2. Social bookmarking that has evolved far more towards the social side than the bookmarking side. While I’m sure there are plenty of people that actually use their account as a substitute for the ‘bookmarks’ menu in their web browser, I see far more who use it as a ‘microblog’ (often displayed as a sidebar to their main weblog) wherein each post is a single link with short commentary.

  3. Tumblr: “The easiest way to share yourself,” according to their splash page. I’ve not bothered setting up a ‘tumblelog’ for myself, but this appears to fill in the ‘miniblogging’ niche, with an emphasis on simple link and media inclusion. Apparently, “this format is frequently used to share the author’s creations, discoveries, or experiences without providing a commentary.” Honestly, I’m still a little confused by the niche that this one fills (or attempts to fill).

  4. Weblogs (the usual suspects): Finally, the sites and software packages that used to be simple ‘blogging’ tools are now…what? Is this still ‘blogging’? Or is it now ‘macroblogging’?

I’m starting to feel like I’m losing track of what kind of post is ‘supposed’ to go to which service, and I’m more and more wondering if it’s even worth continuing to keep them all separate. However, there are occasional advantages to the specializations of the services (’s tagging and quick bookmarklets, the dedicated clients that are available for many of the services) that keep me using them instead of just using ‘old-school’ weblog posts for everything.

If I had the time (which student life prevents) and design skills (which simply don’t exist), I’d love to put some effort into seeing if I could assemble an über skin for my site that would streamline everything into one stream-of-consciousness approach (along the lines of what I see on Daring Fireball and but still allow me to use those services that I find useful. It doesn’t seem horrendously complex: plugins (some of which are probably available in some form or another) that would automatically convert each post at one service or another into its own post on my weblog, default posting options for each type of post (perhaps tweets don’t need comments enabled, for instance), and possibly some CSS work that would distinguish the types of posts.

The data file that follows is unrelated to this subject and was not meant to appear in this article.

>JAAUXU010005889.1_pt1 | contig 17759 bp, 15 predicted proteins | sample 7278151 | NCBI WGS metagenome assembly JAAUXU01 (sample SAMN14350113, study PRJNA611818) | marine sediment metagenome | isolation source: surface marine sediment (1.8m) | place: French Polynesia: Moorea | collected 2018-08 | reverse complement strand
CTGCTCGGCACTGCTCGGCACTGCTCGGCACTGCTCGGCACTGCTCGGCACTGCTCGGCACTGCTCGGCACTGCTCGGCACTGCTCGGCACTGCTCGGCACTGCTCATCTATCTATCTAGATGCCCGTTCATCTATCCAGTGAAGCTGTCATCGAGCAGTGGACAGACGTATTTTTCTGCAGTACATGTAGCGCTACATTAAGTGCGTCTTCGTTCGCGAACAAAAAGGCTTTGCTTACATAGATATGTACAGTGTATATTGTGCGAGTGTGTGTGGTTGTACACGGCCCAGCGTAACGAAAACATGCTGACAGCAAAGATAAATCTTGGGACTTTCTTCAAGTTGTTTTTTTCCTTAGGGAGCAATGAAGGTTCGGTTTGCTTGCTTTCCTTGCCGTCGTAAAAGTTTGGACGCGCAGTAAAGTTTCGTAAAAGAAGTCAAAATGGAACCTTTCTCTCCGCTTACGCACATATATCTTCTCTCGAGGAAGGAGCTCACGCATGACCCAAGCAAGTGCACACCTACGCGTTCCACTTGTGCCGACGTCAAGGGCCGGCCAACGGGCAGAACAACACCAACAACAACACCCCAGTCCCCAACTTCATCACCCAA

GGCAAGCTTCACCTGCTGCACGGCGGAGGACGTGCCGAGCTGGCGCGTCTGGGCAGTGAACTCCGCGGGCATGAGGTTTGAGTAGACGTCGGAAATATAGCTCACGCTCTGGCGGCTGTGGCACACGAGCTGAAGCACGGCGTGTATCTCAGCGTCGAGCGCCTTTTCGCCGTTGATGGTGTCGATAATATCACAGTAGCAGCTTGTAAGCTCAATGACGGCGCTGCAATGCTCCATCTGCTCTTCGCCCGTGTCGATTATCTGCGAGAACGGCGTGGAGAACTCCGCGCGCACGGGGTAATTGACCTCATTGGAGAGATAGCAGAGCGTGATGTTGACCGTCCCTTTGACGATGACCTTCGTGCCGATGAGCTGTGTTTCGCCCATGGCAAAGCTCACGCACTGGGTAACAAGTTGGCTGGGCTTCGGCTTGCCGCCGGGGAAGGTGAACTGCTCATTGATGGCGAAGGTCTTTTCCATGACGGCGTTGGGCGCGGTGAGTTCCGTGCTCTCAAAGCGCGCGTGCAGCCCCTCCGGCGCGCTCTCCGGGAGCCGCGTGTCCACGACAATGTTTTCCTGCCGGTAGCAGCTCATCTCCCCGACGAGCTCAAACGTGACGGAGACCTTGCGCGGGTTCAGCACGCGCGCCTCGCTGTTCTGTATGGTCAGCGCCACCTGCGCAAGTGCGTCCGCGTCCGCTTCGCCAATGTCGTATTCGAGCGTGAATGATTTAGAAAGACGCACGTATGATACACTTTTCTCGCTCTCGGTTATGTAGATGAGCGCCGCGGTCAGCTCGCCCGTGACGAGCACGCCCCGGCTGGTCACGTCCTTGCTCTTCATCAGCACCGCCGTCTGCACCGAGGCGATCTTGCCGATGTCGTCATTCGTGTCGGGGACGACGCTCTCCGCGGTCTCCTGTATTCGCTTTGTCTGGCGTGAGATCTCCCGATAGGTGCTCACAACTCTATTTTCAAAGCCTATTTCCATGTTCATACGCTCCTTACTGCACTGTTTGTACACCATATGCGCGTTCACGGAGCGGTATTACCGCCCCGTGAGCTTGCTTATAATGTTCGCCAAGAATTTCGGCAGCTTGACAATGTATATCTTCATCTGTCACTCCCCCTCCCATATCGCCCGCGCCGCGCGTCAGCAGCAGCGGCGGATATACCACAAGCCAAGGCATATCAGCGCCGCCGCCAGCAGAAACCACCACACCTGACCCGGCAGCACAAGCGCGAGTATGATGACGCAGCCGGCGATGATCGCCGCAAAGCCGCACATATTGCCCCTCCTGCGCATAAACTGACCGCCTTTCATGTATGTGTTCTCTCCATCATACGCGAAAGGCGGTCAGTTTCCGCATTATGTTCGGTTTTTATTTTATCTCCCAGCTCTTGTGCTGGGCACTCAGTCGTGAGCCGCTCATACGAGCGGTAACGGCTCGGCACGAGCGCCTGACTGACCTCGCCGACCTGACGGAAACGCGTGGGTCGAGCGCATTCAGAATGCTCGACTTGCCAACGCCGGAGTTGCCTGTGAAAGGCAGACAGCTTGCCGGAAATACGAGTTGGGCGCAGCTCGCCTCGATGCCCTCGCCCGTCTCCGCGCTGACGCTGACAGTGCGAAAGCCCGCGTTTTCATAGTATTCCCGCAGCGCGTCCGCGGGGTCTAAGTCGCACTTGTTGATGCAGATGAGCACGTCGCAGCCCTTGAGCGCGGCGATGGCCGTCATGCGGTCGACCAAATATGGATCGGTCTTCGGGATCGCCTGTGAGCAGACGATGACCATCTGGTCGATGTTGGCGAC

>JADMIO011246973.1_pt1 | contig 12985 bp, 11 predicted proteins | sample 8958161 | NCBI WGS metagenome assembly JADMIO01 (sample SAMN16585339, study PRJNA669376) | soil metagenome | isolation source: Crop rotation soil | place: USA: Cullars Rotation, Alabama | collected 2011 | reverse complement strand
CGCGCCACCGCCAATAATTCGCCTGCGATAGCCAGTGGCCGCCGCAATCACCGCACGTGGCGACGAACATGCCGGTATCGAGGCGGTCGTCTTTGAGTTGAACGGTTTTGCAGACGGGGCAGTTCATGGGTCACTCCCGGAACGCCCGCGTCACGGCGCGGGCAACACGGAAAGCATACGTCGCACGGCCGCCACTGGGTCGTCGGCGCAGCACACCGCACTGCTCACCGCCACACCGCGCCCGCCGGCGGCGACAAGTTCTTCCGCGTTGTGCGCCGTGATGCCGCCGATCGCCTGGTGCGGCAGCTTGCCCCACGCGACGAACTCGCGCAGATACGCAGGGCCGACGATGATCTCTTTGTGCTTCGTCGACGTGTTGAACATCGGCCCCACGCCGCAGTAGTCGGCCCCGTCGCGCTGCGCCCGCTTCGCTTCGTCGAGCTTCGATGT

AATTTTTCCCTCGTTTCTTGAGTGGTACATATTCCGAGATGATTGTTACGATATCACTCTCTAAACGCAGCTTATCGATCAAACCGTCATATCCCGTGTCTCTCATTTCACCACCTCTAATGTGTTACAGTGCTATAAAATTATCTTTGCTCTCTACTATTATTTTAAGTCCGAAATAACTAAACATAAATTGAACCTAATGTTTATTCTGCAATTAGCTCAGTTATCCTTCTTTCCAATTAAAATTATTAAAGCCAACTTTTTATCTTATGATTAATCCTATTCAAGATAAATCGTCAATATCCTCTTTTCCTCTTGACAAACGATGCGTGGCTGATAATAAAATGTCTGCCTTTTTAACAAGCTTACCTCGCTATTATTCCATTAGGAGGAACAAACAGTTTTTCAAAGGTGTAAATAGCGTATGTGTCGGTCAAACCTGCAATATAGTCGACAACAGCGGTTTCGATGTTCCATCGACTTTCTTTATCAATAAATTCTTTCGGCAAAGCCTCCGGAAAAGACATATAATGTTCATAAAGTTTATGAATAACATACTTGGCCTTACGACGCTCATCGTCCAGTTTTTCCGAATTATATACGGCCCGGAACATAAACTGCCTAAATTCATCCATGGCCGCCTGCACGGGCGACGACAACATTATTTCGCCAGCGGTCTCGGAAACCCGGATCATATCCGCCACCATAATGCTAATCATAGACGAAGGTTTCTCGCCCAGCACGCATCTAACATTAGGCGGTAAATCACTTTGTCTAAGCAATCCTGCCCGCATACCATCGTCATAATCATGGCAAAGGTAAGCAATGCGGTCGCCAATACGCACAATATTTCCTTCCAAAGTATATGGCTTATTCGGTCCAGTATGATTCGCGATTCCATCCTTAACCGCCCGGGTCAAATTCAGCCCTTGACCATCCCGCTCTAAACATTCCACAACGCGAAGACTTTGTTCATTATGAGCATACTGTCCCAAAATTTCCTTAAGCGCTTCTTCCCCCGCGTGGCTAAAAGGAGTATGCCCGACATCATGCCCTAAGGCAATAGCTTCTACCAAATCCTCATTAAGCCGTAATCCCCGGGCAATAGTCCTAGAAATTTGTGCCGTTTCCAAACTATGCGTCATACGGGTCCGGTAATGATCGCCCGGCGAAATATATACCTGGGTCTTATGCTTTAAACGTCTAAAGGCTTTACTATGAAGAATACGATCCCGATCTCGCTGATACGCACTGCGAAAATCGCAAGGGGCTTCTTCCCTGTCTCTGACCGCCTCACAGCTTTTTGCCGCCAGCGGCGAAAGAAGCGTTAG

But then, would that still be too complex? There’s always the question of what happens when one service or another is having connection issues (which I keep running into with Twitter — apparently there’s some avian flu going around over there). Perhaps I’d still be better off just coming back around to using my weblog for everything. Consolidate everything in one place — after all, there’s absolutely no real reason why I “have” to ramble on for a certain length for the post to be worthy of going on the blog, rather than being posted as a tumble, link, or tweet.